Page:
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garyphansen
05-31-2010, 07:52 PM
Is there any safety reason not to cut up a Teflon coated pan? I am thinking breathing the dust. Gary P. Hansen

Liger Zero
05-31-2010, 07:58 PM
Rig something up to capture the dust/bring you fresh air. Heck I learned that you can use cutting fluid/water to suppress dust, direct a stream to both sides of the cut.

Evan
05-31-2010, 08:43 PM
As long as the coating isn't heated above around 500 to 600 degrees there is no hazard. It is inert unless it is decomposed by heat in which case it forms a toxic gas.

garyphansen
05-31-2010, 08:56 PM
Thanks Evan. Gary P. Hansen

Dr Stan
05-31-2010, 09:52 PM
Is there any safety reason not to cut up a Teflon coated pan? I am thinking breathing the dust. Gary P. Hansen

Your primary danger lies with your wife coming after you with a rolling pin for ruining one of her pans! :D

jugs
06-01-2010, 04:50 AM
Is there any safety reason not to cut up a Teflon coated pan? I am thinking breathing the dust. Gary P. Hansen

Every man should have a hobby, but try snuff instead
:D

garagemark
06-01-2010, 07:53 AM
I have worked at the DuPont plant that makes PTFE for many years, and indeed it does need heat to be bad stuff. They even issue plastic cigarette cases if you are going into the area. If the powder gets on your smoke, it’ll give you the “Teflon flu” in a heartbeat.

No excess heat please!

As an aside: I had a friend obtain a small bottle of pure PTFE (We all got a little bit just to have). As you probably know, it is the active ingredient in products like Slick-50 and other additives for your car oil. Anyway, in his infinite wisdom, he dumped the wee little bottle into his old Monte Carlo engine... It lasted about four minutes until it spun every bearing in the engine. Dum-arse didn't realize that he put the equivalent of about 300 bottles of Slick-50 in his motor.

Evan
06-01-2010, 08:51 AM
It's called Polymer Fume Fever officially. Decomposing PTFE is not nice at all.

It goes much further than just causing the Teflon Flu.



Perfluoroisobutene (PFIB, 1,1,1,3,3-penta fluoro-2-trifluoro methylpropene, CAS No. 3812-21-8) is a fluoro-olefin produced by thermal decomposition of polytetrafluoroethylene (PTFE), e.g., Teflon [1].

Overheating of PTFE generates fumes of highly toxic PFIB and poses a serious health hazard to the human respiratory tract. PFIB is approximately ten times as toxic as phosgene [2]. Inhalation of this gas can cause pulmonary edema, which can lead to death. PFIB is included in Schedule 2 of the Chemical Weapons Convention (CWC), as a result of the prompting by one delegation to the Conference on Disarmament [3]. The aim of the inclusion of chemicals, such as PFIB was to cover those chemicals, which would pose a high risk to the CWC. Subsequently PFIB, specifically, was included in the final text of the CWC.

Human Toxicity

Pyrolytic products of PTFE heated below 500ÁC may be dangerous [15].[Editorís note: this has been called "polymer fume fever."] Five workers accidentally exposed to a gas containing 2 percent PFIB reported irritation of the respiratory tract within 24 h of exposure. The lung irritation was manifested by cough in all cases. The patients developed headache, cough, substernal pain, dyspnoea and fever within the first hour following exposure. The symptoms became worse at six to eight hours after exposure. Also choking or shortness of breath was observed in a majority of the patients. The condition of the patients began to improve on the fifth day and they were discharged from the hospital after two to three weeks. One patient developed a respiratory infection, which required his stay in hospital to be extended to about eight weeks. All the patients were shown to have pulmonary edema and this was confirmed at post mortem on two patients died. One died after 11 days after exposure, the other died after 13 days [16, 17]. According to Kennedy [14], one worker exposed to PFIB for three minutes reported strong subjective symptoms of bad odor, bad taste in the mouth, nausea and weakness. On returning to fresh air, the worker recovered and had no further symptoms. Half an hour later, a concentration of 0.04 ppm of PFIB was measured in the exposure area.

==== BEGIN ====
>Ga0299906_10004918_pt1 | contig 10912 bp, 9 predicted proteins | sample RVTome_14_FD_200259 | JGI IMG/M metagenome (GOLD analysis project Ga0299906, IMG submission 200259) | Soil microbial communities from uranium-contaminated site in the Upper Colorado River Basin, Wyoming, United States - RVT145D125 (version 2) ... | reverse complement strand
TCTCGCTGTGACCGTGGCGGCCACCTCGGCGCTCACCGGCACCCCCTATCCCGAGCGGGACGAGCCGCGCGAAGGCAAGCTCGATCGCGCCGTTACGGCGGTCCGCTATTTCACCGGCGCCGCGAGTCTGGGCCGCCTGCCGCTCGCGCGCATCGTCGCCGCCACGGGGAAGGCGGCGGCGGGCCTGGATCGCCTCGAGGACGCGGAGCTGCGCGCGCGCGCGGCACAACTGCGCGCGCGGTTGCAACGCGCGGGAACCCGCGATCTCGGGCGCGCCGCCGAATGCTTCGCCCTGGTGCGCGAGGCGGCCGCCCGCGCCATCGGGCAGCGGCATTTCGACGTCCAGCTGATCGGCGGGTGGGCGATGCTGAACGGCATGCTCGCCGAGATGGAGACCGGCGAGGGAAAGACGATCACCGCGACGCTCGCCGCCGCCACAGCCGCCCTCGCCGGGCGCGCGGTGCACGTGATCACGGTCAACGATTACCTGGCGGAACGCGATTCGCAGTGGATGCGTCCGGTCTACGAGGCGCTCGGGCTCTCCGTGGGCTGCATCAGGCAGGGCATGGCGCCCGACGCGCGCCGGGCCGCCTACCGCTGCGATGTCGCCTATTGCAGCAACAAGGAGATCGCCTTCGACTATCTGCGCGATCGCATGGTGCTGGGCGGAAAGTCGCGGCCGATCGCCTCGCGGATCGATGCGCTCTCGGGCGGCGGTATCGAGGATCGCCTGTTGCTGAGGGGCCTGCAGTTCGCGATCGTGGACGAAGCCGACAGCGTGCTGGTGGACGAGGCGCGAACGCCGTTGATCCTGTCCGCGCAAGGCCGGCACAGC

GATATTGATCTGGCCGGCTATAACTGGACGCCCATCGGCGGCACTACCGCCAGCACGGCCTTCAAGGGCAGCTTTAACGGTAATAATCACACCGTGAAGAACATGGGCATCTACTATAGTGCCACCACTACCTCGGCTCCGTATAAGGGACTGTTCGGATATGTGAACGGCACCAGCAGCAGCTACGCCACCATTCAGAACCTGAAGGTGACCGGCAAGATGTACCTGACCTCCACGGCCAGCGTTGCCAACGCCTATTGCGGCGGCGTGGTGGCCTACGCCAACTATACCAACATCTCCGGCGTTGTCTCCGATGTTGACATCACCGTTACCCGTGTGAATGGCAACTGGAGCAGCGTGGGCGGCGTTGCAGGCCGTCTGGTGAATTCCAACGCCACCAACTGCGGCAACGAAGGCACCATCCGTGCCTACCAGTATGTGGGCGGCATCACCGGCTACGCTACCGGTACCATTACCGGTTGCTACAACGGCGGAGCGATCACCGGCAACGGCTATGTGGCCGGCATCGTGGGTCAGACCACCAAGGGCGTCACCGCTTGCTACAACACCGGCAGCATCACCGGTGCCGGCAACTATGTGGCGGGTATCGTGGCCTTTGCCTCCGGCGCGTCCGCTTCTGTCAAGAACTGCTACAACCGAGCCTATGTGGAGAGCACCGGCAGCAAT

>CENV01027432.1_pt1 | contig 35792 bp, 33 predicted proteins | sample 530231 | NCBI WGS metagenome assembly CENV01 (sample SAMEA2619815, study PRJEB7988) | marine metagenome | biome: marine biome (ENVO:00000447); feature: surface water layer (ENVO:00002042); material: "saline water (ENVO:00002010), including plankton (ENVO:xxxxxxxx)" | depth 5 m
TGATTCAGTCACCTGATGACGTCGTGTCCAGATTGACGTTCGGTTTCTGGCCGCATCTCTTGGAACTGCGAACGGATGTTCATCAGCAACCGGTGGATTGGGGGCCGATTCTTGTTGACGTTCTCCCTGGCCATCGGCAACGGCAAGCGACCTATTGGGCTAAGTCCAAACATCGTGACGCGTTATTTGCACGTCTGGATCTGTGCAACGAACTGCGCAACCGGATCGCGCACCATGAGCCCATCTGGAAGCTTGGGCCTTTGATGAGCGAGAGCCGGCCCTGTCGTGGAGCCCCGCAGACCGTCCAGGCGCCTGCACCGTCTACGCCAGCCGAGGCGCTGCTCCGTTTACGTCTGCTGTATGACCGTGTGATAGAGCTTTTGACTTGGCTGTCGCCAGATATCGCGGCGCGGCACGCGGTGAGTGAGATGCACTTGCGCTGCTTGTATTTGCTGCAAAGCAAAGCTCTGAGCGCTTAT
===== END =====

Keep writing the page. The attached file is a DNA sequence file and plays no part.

http://www.asanltr.com/ASANews-98/pfib.html

garagemark
06-01-2010, 09:17 AM
It may be called polymer fume fever by some, but where they make the stuff it's simply called TEFLON FLU. Been there, done that. You may read anything you like about it, and in different amounts, it may cause variartions of reactions. But I can tell you all in no uncertain terms, it will remove a good week of your life, and will linger far longer than only a week. You will feel like death warmed over. And over. And over. It'll be hard to breath, your nose will run profusely, you will hack like a chain smoker, and your whole body will hurt, from head to toe. And this from a VERY tiny bit of PTFE powder on a cigarette.

Like I said earlier: Don't get it hot.